THIS ARTICLE IS MORE THAN FIVE YEARS OLD
This article is more than five years old. Autism research — and science in general — is constantly evolving, so older articles may contain information or theories that have been reevaluated since their original publication date.
For people on the spectrum, the physical space they occupy can go a long way in providing a sense of comfort and support. Architects are working with schools to create welcoming, versatile spaces for autistic students.
This video looks at two projects: an urban campus in New York City and a rural one in New Jersey. In both locations, icons and colors guide autistic students from one classroom or floor to another.
Special materials dampen sensory input: Cork floors soften footsteps; shutters modulate sunlight and views; extra-wide hallways ease transitions by providing more room for students to move; and ‘escape spaces’ offer them respite from overwhelming experiences or interactions.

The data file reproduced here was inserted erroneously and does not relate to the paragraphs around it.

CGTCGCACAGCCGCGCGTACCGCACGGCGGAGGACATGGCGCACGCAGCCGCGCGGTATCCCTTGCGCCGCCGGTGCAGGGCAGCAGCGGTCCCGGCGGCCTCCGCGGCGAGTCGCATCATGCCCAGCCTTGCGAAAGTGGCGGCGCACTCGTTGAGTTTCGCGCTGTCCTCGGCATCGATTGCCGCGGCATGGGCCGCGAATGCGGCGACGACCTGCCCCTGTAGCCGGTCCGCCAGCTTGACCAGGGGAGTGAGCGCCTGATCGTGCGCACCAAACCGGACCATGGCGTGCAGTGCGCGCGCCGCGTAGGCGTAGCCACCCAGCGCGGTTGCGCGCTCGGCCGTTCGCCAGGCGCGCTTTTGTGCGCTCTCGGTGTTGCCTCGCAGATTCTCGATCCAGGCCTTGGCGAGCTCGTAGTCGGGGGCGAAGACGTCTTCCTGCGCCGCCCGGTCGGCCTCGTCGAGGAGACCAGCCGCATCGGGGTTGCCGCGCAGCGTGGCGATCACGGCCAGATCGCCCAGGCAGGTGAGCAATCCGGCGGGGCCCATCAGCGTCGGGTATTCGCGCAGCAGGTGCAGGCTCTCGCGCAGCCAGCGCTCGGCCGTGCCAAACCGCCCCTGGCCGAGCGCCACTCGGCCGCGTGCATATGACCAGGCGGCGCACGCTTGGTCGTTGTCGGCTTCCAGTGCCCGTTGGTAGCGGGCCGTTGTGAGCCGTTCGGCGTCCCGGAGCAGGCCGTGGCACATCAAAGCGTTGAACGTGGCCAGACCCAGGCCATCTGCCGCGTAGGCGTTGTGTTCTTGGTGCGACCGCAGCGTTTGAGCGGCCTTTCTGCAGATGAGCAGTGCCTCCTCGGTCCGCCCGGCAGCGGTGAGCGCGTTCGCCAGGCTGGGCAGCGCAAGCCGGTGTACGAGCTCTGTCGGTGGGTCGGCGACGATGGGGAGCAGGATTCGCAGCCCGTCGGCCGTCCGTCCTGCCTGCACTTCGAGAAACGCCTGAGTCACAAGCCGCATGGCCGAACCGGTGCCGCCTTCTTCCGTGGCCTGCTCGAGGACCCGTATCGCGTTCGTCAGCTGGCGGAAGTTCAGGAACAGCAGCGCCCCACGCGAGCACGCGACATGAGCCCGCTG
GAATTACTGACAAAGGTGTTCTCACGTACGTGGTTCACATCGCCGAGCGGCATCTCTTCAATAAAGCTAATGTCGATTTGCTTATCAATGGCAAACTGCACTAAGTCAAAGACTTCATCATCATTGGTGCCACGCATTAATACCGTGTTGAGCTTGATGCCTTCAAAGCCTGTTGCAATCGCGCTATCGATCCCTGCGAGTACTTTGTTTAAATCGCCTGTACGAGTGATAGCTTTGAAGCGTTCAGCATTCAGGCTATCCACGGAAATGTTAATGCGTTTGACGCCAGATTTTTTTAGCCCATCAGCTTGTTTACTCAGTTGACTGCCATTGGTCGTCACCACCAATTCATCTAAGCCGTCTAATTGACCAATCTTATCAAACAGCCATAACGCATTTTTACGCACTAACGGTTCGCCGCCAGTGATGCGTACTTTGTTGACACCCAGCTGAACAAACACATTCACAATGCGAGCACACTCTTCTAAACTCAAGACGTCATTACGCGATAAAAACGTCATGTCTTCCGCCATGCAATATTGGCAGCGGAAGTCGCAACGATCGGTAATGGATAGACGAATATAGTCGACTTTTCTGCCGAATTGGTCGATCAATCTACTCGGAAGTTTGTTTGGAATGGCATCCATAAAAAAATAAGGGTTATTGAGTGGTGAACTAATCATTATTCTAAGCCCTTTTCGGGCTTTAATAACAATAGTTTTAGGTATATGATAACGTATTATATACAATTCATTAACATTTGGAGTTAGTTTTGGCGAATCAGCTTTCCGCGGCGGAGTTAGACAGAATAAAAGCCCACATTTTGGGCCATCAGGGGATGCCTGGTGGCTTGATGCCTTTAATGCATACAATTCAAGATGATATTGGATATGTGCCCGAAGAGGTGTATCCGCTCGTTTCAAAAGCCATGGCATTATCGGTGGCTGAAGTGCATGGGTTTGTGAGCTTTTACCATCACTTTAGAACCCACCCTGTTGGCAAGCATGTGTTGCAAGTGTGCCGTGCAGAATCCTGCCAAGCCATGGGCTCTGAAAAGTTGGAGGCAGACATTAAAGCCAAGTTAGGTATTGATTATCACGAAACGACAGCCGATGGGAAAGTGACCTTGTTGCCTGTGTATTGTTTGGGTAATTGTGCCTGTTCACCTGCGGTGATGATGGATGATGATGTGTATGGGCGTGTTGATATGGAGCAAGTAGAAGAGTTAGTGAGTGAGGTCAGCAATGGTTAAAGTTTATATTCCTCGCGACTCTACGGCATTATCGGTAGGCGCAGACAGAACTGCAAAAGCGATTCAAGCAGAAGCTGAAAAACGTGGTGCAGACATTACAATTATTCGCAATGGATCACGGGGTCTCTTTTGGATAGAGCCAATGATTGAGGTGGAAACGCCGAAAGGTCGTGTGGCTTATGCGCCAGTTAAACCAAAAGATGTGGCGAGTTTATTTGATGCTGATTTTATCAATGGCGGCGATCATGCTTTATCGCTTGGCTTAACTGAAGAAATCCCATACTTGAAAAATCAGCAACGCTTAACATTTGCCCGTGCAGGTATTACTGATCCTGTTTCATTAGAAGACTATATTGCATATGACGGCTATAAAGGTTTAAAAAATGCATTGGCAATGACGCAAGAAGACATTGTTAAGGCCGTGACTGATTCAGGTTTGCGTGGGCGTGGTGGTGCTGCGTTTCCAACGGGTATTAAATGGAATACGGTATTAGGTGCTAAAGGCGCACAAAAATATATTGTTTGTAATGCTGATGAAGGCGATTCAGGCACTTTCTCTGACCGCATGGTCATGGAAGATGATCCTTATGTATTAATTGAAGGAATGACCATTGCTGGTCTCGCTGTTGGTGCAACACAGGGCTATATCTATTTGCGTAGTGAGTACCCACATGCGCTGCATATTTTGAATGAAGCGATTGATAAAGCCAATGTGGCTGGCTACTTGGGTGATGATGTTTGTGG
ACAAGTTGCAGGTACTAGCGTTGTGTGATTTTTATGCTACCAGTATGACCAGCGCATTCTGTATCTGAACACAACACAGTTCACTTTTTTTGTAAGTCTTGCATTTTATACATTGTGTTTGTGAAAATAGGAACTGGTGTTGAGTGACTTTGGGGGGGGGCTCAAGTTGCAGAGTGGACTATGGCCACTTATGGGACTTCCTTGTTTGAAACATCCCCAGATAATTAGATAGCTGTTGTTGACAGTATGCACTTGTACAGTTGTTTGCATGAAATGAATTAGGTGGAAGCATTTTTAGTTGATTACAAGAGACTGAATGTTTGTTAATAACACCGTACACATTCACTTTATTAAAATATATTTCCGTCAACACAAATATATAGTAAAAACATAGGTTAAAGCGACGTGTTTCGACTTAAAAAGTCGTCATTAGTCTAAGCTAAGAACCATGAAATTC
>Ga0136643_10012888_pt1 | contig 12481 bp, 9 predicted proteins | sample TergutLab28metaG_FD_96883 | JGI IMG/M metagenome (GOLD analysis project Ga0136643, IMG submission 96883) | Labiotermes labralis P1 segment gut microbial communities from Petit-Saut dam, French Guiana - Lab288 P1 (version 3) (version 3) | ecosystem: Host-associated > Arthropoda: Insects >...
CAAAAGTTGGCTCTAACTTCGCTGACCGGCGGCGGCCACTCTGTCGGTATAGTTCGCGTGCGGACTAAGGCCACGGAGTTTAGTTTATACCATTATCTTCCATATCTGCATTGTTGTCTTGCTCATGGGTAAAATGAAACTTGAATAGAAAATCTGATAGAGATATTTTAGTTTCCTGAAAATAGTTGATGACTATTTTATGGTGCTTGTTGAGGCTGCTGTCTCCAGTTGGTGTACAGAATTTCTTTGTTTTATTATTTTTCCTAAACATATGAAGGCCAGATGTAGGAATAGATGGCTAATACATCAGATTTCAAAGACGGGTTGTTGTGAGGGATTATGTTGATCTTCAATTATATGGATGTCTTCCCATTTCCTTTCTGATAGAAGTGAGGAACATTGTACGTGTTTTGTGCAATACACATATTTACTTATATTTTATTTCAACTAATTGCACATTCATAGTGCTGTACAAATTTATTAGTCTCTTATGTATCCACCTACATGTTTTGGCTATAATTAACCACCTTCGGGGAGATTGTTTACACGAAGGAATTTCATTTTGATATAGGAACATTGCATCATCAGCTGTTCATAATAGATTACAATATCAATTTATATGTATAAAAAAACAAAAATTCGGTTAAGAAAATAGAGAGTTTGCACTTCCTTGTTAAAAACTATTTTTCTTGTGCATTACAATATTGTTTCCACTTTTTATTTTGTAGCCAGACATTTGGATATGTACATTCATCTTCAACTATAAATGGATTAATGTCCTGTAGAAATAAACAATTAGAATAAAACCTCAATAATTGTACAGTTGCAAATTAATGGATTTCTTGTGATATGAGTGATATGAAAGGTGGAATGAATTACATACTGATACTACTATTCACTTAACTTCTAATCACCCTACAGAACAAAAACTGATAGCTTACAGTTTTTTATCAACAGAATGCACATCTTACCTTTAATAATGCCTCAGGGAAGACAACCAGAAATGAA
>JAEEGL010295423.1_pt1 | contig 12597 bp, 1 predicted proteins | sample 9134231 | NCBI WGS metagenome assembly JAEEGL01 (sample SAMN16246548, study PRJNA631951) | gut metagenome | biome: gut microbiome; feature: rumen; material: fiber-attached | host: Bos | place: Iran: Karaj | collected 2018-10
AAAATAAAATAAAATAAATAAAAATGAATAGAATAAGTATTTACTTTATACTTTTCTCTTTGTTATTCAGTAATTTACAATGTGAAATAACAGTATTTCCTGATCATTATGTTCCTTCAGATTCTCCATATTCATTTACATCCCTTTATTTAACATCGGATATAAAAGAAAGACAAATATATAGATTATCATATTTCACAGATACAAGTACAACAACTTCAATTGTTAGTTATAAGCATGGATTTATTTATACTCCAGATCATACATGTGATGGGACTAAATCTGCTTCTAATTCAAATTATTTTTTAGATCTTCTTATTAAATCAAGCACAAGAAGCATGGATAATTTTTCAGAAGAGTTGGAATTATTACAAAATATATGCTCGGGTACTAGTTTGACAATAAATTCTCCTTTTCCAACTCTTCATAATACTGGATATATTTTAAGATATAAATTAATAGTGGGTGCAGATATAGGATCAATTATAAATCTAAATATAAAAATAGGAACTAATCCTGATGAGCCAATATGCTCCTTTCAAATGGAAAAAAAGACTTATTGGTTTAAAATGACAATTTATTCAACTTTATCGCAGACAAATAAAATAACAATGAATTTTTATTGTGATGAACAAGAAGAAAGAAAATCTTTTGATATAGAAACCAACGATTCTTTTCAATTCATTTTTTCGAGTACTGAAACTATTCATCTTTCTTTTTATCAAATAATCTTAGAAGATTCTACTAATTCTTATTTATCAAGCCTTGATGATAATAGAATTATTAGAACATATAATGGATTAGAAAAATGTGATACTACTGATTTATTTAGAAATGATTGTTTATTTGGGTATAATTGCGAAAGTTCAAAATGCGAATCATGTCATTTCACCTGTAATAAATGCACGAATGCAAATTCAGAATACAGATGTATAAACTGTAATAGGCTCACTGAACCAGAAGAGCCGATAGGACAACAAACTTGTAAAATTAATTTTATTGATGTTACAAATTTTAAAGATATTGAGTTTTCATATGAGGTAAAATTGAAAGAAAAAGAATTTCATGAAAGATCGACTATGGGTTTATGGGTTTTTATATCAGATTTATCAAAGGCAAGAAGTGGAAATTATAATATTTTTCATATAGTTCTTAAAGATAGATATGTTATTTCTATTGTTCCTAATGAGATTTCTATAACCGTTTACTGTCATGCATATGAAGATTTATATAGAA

“People are nicer to each other in positive space, and part of our goal for children with autism in schools is for them to want to be there, and want to be around each other,” says Catherine Lord, distinguished professor in residence of psychiatry and education at the University of California, Los Angeles. (Lord served as an advisor on both projects.)
The video also offers hints for other schools interested in creating autism-friendly spaces.